On this one issue of comments about those voters who are racist, sexist, homophobic, xenophobic, or Islamophobic, whether it was a gaffe or not, it will be called a gaffe, because the media needs it to be one for their very survival. What the media will have a hard time digesting is that we can still respect the voters’ right to think and believe as they choose while at the same time not respecting their actual beliefs or behaviors that perpetuate acts of racism, sexism, homophobia, xenophobia, or Islamophobia. Personally, I would respect an individual more if he or she said I’m racist and here’s why, rather than deny it because it’s the politically correct thing to do. For supporters of Mr. Trump who are offended by the remarks because they consider themselves none of the above, then I would suggest at least equal outrage be directed at those fellow supporters who are giving you a bad reputation, as well as demand that your candidate have substantive conversations about such issues that are required of a “civil rights agenda” he suggested last week.
What kind of day has it been in this incredibly strange election year in this incredibly great country that remains deeply flawed? It’s the kind of day when the candidate, who was brought to us by his Reality TV persona and his birtherism agenda to delegitimize the nation’s first black president, will somehow obtain credit for not being crystal clear about what is and what is not deplorable in our country that continues to struggle with civil rights and civility, despite Secretary Clinton making herself abundantly clear. What kind of day will it be? Hopefully each day between now and election day and well beyond will be ones where we do not surrender to nonsense. Instead may we all actively choose to be a participant in, or recipient of, the nuance expected of a great nation and leader in the world.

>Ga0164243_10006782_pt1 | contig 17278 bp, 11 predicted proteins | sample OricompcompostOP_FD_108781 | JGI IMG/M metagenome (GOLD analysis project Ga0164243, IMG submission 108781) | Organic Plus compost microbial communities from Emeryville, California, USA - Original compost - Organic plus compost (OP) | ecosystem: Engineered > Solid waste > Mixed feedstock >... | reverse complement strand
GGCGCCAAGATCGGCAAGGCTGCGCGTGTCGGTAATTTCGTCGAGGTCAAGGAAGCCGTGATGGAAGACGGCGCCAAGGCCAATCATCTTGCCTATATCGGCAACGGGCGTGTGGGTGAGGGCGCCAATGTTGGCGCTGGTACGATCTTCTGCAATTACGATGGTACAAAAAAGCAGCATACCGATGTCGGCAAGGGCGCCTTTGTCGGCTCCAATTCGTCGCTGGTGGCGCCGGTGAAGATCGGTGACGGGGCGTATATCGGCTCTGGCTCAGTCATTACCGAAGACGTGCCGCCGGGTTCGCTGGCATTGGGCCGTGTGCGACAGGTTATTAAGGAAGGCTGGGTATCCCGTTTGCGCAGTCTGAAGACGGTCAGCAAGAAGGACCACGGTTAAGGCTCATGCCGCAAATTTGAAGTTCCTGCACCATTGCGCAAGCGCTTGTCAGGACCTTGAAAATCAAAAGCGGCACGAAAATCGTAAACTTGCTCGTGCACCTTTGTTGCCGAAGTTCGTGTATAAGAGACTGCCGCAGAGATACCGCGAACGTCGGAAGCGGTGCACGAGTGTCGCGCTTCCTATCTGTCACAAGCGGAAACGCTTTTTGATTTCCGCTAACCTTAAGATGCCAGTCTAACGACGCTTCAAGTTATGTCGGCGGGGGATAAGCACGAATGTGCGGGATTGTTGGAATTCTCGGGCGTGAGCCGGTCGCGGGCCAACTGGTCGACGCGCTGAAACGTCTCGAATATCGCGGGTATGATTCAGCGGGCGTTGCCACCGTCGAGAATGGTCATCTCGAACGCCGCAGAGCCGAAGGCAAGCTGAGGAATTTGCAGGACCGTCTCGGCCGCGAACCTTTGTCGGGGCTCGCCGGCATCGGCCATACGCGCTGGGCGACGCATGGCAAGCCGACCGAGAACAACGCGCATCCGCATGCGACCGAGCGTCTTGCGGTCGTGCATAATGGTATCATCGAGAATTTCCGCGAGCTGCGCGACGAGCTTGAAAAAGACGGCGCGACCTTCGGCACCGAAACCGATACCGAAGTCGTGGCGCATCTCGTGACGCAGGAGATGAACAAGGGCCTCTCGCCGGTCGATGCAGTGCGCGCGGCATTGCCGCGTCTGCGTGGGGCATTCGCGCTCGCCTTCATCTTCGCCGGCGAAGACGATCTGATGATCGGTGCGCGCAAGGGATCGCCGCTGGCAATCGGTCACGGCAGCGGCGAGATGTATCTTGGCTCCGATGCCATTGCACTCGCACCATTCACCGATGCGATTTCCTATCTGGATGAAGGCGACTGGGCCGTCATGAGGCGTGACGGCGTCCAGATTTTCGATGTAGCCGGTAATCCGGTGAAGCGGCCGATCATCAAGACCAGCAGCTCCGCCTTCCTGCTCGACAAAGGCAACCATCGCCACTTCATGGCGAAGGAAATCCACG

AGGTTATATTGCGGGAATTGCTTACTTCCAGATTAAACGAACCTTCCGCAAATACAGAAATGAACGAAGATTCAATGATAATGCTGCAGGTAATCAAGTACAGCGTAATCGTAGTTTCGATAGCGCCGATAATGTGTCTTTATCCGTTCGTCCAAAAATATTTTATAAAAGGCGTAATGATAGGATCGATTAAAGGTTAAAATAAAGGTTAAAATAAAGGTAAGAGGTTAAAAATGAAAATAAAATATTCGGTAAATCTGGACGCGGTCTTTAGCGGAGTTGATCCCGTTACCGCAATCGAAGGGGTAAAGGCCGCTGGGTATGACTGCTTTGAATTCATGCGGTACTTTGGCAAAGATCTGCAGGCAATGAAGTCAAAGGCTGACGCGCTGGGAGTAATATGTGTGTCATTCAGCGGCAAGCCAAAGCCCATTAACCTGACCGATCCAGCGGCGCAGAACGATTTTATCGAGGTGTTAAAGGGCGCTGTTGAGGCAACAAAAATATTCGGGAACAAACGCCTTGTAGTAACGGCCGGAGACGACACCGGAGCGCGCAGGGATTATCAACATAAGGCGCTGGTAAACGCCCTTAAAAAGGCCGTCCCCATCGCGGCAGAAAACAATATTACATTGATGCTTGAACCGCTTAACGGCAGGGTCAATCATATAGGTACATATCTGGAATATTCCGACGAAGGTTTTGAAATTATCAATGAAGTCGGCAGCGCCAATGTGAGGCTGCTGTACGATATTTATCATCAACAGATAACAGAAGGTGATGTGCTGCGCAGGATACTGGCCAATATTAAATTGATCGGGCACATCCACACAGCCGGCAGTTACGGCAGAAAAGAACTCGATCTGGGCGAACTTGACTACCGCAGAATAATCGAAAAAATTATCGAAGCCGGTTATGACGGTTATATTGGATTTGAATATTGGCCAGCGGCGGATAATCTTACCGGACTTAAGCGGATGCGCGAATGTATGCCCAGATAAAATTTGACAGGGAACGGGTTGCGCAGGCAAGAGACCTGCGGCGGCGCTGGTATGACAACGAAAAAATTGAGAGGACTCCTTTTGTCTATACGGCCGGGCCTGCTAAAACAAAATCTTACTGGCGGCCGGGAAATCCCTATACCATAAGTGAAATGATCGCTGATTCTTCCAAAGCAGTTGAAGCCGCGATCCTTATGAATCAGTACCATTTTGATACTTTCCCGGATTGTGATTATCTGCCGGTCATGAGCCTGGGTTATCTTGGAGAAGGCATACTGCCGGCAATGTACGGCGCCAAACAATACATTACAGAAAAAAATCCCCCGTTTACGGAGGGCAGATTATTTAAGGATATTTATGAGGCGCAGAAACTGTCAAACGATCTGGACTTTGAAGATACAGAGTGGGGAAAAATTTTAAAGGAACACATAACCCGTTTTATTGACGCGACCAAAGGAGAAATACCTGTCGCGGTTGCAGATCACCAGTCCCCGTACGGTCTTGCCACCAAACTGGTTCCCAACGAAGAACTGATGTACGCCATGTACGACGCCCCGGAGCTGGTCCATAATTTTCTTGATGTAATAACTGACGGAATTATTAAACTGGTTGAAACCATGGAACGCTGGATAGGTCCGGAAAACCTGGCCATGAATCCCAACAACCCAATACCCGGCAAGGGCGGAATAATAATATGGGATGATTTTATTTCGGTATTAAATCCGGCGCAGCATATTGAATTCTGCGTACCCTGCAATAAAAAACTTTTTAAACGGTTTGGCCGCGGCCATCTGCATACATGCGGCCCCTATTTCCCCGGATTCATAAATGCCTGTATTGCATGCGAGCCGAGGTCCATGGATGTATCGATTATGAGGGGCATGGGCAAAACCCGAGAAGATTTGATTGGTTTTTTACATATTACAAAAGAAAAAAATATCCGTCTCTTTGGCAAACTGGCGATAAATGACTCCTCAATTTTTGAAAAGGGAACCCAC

May God bless the United States of America.
“The bottom line is that we cannot afford suddenly to treat this like a reality show.” President Barack Obama
Not even 24 hours from posting this blog entry comes exactly what I anticipated only more spot on if you listen closely. “People like you, you, and you, deplorable” which was immediately preceded by identifying those very traits/behaviors in voters who fit the mold of racism, sexism, homophobia, Islamophobia, etc. So, this new ad will continue to remind all voters who listen closely that it’s not about hard working it’s about the deplorable behaviors which candidate Trump just excused in his own campaign video.
*For fans of The West Wing, or for those who have never watched, it may be found on Netflix and you may want to check out the new podcast that weekly details each episode called The West Wing Weekly (http://thewestwingweekly.com/,@westwingweekly, #TWWW).